Nitrides at the Nanoscale
Working in the Cambridge GaN centre, my research focuses on the characterization and exploitation of nanoscale structures in GaN-based materials. The broad aim of my work is to achieve improved performance in GaN-based optoelectronic devices and to develop and implement novel device concepts.
Nanoscale structure in nitride light emitting diodes and laser diodes
Nitride optoelectronic devices such as light emitting diodes (LEDs) and laser diodes (LDs) are in common use in a range of applications from bike lights to DVD players. However, particularly in the context of efficient home and workplace lighting, further improvements are required to maximise the potential of this technology in reducing the energy costs (and associated greenhouse gas emissions) of general illumination. By engineering the nanoscale structure of such devices, we can achieve not only improved efficiency, but also new functionality, such as polarised light emission (which is relevant for LED application in backlighting displays). My work in this area focusses on the characterisation and engineering of the structure of the light emitting active region of the devices and understanding how the nanoscale structure can profoundly influence macroscopic device performance.
Novel microscopy techniques for nitride semiconductors
To improve the performance of GaN-based devices we need to understand their structure and electronic properties on a micro- to nano-metre scale. New techniques are being developed to meet the demands of this unusual semiconductor. One of my current goals is to combine multiple microscopy techniques all focussed on the same defect or nanostructure in a nitride device. The microscopes applied range from techniques commonly used on metals (such as atom-probe tomography) to techniques which focus exclusively on semiconductors (such as scanning capacitance microscopy). My work requires the development of new approaches to the application of these techniques, to allow the same nanoscale regions of material to be assessed in multiple microscopes, so that the structure and composition of a specific nanostructure may be linked directly and unambiguously to its electrical and optical properties. Overall, the aim is to provide a more complete picture of nitride materials science than has previously been achieved, and to apply this new understanding to engineering improved materials for nitride optoelectronic devices.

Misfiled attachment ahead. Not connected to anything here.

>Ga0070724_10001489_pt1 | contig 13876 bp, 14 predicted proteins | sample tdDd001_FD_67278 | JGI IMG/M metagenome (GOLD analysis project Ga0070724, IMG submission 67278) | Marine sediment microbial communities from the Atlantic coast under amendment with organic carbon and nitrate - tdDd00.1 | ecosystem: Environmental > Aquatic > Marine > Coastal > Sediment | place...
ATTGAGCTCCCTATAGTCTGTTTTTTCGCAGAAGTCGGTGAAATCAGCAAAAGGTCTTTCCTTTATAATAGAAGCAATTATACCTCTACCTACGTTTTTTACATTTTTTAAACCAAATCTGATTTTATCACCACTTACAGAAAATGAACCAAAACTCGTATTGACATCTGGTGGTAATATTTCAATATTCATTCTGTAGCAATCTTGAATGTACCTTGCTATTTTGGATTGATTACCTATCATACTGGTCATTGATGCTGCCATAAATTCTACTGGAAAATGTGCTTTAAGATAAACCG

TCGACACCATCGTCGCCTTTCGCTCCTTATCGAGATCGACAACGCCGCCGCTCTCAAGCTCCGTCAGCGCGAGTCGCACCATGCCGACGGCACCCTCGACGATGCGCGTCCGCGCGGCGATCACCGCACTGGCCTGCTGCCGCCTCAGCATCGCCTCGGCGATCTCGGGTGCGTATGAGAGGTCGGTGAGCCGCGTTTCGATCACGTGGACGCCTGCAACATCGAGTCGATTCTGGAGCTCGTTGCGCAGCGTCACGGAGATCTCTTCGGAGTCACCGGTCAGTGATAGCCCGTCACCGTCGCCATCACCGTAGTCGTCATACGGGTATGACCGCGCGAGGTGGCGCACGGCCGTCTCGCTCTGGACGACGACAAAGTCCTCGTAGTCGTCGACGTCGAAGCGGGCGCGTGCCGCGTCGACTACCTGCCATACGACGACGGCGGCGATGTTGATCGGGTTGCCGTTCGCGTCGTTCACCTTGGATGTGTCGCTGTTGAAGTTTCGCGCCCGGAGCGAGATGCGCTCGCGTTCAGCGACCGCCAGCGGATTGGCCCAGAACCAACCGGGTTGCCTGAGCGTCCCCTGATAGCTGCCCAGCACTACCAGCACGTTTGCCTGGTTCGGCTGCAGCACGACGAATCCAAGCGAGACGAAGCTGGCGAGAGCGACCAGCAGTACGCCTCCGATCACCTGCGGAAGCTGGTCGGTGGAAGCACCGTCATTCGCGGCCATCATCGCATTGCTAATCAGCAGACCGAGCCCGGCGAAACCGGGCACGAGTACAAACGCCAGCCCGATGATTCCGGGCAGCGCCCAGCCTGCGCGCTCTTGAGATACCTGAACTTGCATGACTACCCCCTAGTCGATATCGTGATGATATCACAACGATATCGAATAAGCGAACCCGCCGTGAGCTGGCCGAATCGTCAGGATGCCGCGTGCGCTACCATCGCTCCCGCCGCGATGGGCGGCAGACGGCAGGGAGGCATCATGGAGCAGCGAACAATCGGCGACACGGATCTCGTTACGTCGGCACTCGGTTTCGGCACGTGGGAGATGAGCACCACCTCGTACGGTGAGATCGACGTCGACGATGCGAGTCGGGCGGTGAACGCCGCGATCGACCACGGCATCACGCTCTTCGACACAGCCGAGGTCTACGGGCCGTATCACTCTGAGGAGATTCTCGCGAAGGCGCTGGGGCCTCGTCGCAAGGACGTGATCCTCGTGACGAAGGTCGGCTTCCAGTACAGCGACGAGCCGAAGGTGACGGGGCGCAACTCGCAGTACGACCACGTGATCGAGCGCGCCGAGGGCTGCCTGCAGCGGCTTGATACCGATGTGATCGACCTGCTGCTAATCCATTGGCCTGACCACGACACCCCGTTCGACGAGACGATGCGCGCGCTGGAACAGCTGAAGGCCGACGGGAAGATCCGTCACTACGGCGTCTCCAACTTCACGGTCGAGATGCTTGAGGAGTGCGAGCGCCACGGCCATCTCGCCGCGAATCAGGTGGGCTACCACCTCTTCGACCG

GaN-based single photon sources
Early single-photon sources emitting in the visible spectral region were based on heavy attenuation of a laser; such sources are intrinsically unreliable, and may emit multiple photons. In contrast, we aim to build a single-photon source, based on InGaN quantum dots, that is reliable and easy to operate. Such a device would find broad application in quantum cryptography and quantum computing, particularly as the emission wavelength of the InGaN dots is rather convenient in terms of available detectors. However, the high defect density and unusual electrical properties of GaN make realising the device a challenge.
For more information on Rachel's career and her role in the GaN centre read her researcher profile.